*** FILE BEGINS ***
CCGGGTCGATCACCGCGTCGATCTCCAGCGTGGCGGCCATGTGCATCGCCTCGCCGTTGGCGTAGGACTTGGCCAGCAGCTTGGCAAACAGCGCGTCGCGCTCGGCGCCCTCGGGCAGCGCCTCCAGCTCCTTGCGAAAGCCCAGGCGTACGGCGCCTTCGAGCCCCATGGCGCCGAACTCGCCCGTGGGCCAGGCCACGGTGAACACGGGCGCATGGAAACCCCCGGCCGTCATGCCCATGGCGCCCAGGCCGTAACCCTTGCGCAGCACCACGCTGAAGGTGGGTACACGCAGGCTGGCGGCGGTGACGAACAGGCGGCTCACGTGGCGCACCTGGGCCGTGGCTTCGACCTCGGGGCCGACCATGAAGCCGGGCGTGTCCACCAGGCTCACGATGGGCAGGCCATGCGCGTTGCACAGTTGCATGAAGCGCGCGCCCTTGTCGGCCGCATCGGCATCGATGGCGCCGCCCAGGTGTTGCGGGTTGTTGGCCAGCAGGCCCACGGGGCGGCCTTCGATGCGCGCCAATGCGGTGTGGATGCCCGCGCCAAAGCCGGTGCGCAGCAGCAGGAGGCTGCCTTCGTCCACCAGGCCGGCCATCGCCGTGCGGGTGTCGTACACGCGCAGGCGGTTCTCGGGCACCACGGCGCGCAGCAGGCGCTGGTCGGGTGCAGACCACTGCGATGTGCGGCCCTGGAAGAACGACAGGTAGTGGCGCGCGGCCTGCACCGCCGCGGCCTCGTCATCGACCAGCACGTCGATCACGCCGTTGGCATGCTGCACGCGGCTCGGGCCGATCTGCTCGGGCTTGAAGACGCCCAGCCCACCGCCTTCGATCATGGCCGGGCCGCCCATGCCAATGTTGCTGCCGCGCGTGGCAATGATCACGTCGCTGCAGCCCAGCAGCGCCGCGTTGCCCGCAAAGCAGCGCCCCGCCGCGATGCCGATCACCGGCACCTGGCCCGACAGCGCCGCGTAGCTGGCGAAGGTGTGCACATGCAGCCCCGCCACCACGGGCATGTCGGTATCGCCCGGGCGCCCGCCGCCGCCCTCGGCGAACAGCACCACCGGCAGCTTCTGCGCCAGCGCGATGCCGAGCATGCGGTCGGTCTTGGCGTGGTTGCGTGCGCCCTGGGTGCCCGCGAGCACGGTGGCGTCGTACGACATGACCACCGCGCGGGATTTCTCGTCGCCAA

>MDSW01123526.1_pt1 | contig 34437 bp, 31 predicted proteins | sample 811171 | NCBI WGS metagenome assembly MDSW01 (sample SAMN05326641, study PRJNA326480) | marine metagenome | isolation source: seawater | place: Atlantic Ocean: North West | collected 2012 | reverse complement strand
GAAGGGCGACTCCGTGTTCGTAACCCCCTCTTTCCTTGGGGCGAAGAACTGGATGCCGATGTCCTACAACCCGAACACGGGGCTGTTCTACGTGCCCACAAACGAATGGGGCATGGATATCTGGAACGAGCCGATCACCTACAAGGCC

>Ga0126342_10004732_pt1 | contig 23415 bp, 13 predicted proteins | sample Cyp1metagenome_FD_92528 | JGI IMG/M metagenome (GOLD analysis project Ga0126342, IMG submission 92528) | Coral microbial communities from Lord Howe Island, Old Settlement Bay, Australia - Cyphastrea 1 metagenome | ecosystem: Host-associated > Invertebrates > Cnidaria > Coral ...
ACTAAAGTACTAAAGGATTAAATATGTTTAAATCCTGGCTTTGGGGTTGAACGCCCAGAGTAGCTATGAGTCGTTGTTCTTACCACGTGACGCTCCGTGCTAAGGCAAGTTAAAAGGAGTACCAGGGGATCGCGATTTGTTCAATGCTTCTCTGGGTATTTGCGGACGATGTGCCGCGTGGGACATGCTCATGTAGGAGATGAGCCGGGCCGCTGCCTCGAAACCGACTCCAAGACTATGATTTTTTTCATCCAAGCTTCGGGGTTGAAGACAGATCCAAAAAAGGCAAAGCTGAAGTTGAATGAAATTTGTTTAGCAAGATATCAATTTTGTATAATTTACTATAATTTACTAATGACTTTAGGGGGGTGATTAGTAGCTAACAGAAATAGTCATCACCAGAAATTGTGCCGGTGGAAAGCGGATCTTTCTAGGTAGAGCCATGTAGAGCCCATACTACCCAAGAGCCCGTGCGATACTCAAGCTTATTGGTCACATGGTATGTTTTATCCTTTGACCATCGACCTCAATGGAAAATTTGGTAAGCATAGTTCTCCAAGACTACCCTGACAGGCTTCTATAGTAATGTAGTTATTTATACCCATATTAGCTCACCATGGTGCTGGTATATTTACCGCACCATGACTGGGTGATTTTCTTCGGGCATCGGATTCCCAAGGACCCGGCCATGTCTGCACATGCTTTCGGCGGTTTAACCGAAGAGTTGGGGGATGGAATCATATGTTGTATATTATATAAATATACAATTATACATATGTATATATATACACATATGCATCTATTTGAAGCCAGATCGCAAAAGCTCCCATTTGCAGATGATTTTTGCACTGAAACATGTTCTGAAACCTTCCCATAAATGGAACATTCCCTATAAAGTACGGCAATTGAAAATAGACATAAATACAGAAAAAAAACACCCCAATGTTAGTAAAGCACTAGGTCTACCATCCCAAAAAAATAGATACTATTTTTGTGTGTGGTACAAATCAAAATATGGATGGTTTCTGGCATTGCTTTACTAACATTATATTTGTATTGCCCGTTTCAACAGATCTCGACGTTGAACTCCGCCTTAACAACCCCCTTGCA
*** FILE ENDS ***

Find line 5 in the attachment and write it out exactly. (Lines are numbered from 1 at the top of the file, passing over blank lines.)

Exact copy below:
ACTAAAGTACTAAAGGATTAAATATGTTTAAATCCTGGCTTTGGGGTTGAACGCCCAGAGTAGCTATGAGTCGTTGTTCTTACCACGTGACGCTCCGTGCTAAGGCAAGTTAAAAGGAGTACCAGGGGATCGCGATTTGTTCAATGCTTCTCTGGGTATTTGCGGACGATGTGCCGCGTGGGACATGCTCATGTAGGAGATGAGCCGGGCCGCTGCCTCGAAACCGACTCCAAGACTATGATTTTTTTCATCCAAGCTTCGGGGTTGAAGACAGATCCAAAAAAGGCAAAGCTGAAGTTGAATGAAATTTGTTTAGCAAGATATCAATTTTGTATAATTTACTATAATTTACTAATGACTTTAGGGGGGTGATTAGTAGCTAACAGAAATAGTCATCACCAGAAATTGTGCCGGTGGAAAGCGGATCTTTCTAGGTAGAGCCATGTAGAGCCCATACTACCCAAGAGCCCGTGCGATACTCAAGCTTATTGGTCACATGGTATGTTTTATCCTTTGACCATCGACCTCAATGGAAAATTTGGTAAGCATAGTTCTCCAAGACTACCCTGACAGGCTTCTATAGTAATGTAGTTATTTATACCCATATTAGCTCACCATGGTGCTGGTATATTTACCGCACCATGACTGGGTGATTTTCTTCGGGCATCGGATTCCCAAGGACCCGGCCATGTCTGCACATGCTTTCGGCGGTTTAACCGAAGAGTTGGGGGATGGAATCATATGTTGTATATTATATAAATATACAATTATACATATGTATATATATACACATATGCATCTATTTGAAGCCAGATCGCAAAAGCTCCCATTTGCAGATGATTTTTGCACTGAAACATGTTCTGAAACCTTCCCATAAATGGAACATTCCCTATAAAGTACGGCAATTGAAAATAGACATAAATACAGAAAAAAAACACCCCAATGTTAGTAAAGCACTAGGTCTACCATCCCAAAAAAATAGATACTATTTTTGTGTGTGGTACAAATCAAAATATGGATGGTTTCTGGCATTGCTTTACTAACATTATATTTGTATTGCCCGTTTCAACAGATCTCGACGTTGAACTCCGCCTTAACAACCCCCTTGCA